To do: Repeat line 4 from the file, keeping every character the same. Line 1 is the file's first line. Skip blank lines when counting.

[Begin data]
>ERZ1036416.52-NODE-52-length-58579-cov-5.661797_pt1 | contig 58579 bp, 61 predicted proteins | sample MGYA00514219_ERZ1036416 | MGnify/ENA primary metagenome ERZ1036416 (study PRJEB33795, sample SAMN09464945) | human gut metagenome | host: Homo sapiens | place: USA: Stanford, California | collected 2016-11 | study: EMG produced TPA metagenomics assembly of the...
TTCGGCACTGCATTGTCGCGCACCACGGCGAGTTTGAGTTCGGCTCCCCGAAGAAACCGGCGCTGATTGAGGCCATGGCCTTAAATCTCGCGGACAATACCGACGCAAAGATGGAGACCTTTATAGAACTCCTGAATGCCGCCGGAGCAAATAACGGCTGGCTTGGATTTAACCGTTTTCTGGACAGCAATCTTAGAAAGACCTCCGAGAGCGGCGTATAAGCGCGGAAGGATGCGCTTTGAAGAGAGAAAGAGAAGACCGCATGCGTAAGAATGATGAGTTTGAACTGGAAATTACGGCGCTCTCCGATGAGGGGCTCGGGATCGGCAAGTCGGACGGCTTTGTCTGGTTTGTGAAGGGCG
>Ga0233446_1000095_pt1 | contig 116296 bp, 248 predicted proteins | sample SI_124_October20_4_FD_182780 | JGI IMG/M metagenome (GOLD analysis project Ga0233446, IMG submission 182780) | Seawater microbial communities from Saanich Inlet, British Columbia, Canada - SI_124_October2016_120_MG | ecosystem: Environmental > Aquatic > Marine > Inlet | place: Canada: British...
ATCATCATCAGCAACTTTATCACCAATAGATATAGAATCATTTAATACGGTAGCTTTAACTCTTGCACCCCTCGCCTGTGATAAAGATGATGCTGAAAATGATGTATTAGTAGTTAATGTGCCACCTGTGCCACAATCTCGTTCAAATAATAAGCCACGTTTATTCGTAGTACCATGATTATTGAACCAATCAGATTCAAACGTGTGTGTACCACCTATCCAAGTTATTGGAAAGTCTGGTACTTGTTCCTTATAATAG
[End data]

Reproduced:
ATCATCATCAGCAACTTTATCACCAATAGATATAGAATCATTTAATACGGTAGCTTTAACTCTTGCACCCCTCGCCTGTGATAAAGATGATGCTGAAAATGATGTATTAGTAGTTAATGTGCCACCTGTGCCACAATCTCGTTCAAATAATAAGCCACGTTTATTCGTAGTACCATGATTATTGAACCAATCAGATTCAAACGTGTGTGTACCACCTATCCAAGTTATTGGAAAGTCTGGTACTTGTTCCTTATAATAG